Increase in Heart Rate or Blood Pressure
Dobutamine hydrochloride may cause a marked increase in heart rate or blood pressure, especially systolic pressure. Approximately 10% of adult patients in clinical studies have had rate increases of 30 beats/minute or more, and about 7.5% have had a 50-mm Hg or greater increase in systolic pressure. Usually, reduction of dosage reverses these effects.
Because dobutamine facilitates atrioventricular conduction, patients with atrial fibrillation are at risk of developing rapid ventricular response. In patients who have atrial fibrillation with rapid ventricular response, a digitalis preparation should be used prior to institution of therapy with dobutamine. Patients with pre-existing hypertension appear to face an increased risk of developing an exaggerated pressure response.
Dobutamine may precipitate or exacerbate ventricular ectopic activity, but it rarely has caused ventricular tachycardia.
Reactions suggestive of hypersensitivity associated with administration of Dobutamine in 5% Dextrose Injection, USP, including skin rash, fever, eosinophilia, and bronchospasm, have been reported occasionally.
Dobutamine in 5% Dextrose Injection, USP contains sodium bisulfite, a sulfite that may cause allergic-type reactions, including anaphylactic symptoms and life-threatening or less severe asthmatic episodes, in certain susceptible people. The overall prevalence of sulfite sensitivity in the general population is unknown and probably low. Sulfite sensitivity is seen more frequently in asthmatic than in nonasthmatic people.
During the administration of dobutamine, as with any adrenergic agent, ECG and blood pressure should be continuously monitored. In addition, pulmonary wedge pressure and cardiac output should be monitored whenever possible to aid in the safe and effective infusion of Dobutamine in 5% Dextrose Injection, USP.
Hypovolemia should be corrected with suitable volume expanders before treatment with Dobutamine in 5% Dextrose Injection, USP is instituted.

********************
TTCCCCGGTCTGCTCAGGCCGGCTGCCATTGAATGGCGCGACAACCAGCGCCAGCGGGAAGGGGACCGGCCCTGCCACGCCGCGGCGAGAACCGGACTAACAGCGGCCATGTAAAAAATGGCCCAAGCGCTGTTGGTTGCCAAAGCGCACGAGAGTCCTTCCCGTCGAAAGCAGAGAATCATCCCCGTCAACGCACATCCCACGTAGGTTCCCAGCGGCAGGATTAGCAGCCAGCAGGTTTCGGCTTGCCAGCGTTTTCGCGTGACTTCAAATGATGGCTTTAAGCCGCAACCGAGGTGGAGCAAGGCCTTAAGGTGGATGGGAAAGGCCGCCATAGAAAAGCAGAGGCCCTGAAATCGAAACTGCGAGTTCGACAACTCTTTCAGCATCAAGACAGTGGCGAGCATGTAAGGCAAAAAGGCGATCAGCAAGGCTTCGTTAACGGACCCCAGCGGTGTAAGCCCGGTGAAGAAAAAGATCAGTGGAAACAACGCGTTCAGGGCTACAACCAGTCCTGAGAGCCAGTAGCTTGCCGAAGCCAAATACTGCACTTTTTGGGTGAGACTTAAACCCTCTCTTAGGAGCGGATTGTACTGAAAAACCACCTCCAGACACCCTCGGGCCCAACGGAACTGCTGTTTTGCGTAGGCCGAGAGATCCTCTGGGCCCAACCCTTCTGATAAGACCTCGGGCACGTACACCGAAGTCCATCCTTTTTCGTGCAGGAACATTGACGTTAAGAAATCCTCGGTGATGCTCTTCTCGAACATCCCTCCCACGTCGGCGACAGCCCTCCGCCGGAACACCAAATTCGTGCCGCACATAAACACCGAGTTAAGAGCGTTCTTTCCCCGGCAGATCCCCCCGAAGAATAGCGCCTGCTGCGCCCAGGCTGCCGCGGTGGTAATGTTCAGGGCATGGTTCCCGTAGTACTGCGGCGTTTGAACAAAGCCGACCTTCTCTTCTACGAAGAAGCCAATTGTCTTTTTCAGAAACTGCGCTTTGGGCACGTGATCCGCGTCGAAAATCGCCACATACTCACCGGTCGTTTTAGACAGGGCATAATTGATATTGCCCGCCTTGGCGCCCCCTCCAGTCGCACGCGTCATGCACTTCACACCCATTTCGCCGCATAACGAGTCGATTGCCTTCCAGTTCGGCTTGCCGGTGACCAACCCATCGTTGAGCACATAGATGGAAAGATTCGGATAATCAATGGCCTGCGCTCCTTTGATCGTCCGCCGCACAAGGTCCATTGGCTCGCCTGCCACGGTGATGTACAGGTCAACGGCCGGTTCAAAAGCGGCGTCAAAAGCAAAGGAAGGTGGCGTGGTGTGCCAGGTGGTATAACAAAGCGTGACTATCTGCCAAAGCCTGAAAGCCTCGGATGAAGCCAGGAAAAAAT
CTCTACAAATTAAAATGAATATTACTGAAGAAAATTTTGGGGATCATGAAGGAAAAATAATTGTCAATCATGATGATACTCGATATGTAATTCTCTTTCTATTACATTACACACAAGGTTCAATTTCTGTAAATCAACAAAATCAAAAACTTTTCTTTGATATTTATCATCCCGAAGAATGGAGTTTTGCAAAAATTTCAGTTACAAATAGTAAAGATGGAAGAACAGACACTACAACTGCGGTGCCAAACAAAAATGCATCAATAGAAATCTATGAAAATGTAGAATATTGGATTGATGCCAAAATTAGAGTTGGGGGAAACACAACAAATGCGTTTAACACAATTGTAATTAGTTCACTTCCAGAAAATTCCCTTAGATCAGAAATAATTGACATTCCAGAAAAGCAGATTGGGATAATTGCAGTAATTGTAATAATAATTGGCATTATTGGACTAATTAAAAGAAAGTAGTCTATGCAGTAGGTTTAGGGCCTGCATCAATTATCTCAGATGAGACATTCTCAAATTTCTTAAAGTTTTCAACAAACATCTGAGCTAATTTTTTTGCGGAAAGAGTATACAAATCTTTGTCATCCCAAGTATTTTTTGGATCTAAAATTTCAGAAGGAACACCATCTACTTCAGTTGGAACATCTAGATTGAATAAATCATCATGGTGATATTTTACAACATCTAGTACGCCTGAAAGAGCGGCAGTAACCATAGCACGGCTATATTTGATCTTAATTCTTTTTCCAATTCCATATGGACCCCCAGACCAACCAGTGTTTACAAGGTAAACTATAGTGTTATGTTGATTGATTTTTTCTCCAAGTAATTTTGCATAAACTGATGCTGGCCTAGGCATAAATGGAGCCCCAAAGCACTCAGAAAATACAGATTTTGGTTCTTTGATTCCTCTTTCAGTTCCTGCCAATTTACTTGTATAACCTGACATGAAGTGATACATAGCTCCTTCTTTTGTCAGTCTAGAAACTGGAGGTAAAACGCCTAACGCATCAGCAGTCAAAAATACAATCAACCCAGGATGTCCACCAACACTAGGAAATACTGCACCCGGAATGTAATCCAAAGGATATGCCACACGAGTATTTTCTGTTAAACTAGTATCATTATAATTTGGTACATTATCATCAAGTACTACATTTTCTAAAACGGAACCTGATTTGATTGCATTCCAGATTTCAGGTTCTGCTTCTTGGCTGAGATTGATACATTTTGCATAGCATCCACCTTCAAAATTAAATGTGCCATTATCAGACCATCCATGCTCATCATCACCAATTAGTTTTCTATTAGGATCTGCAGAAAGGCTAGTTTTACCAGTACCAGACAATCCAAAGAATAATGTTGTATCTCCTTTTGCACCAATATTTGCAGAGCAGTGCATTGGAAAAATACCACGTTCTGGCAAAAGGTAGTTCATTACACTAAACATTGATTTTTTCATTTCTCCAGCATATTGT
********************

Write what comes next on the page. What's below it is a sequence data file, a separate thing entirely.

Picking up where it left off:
Animal studies indicate that dobutamine may be ineffective if the patient has recently received a β-blocking drug. In such a case, the peripheral vascular resistance may increase.
No improvement may be observed in the presence of marked mechanical obstruction, such as severe valvular aortic stenosis.
Do not administer unless solution is clear and container is undamaged. Discard unused portion.
Usage Following Acute Myocardial Infarction: Clinical experience with dobutamine following myocardial infarction has been insufficient to establish the safety of the drug for this use. There is concern that any agent that increases contractile force and heart rate may increase the size of an infarction by intensifying ischemia, but it is not known whether dobutamine does so.
Drug Interactions: There was no evidence of drug interactions in clinical studies in which dobutamine hydrochloride was administered concurrently with other drugs, including digitalis preparations, furosemide, spironolactone, lidocaine, glyceryl trinitrate, isosorbide dinitrate, morphine, atropine, heparin, protamine, potassium chloride, folic acid, and acetaminophen. Preliminary studies indicate that the concomitant use of dobutamine and nitroprusside results in a higher cardiac output and, usually, a lower pulmonary wedge pressure than when either drug is used alone.
Concomitant use of dobutamine and catechol-O-methyltranferase (COMT) inhibitors (e.g., entacapone) may result in increased heart rate, arrhythmias, and changes in blood pressure.
Carcinogenesis, Mutagenesis, Impairment of Fertility: Studies to evaluate the carcinogenic or mutagenic potential of dobutamine or the potential of the drug to affect fertility adversely have not been performed.
Pregnancy: Reproduction studies performed in rats and rabbits have revealed no evidence of harm to the fetus due to dobutamine. The drug, however, has not been administered to pregnant women and should be used only when the expected benefits clearly outweigh the potential risks to the fetus.
Pediatric Use: Dobutamine has been shown to increase cardiac output and systemic pressure in pediatric patients of every age group. In premature neonates, however, dobutamine is less effective than dopamine in raising systemic blood pressure without causing undue tachycardia, and dobutamine has not been shown to provide any added benefit when given to such infants already receiving optimal infusions of dopamine.
Geriatric Use: Clinical studies of dobutamine did not include sufficient numbers of subjects aged 65 and over to determine whether they respond differently from younger subjects. Other reported clinical experience has not identified differences in responses between the elderly and younger patients. In general, dose selection for an elderly patient should be cautious, usually starting at the low end of the dosing range, reflecting the greater frequency of decreased hepatic, renal, or cardiac function, and of concomitant disease or drug therapy.
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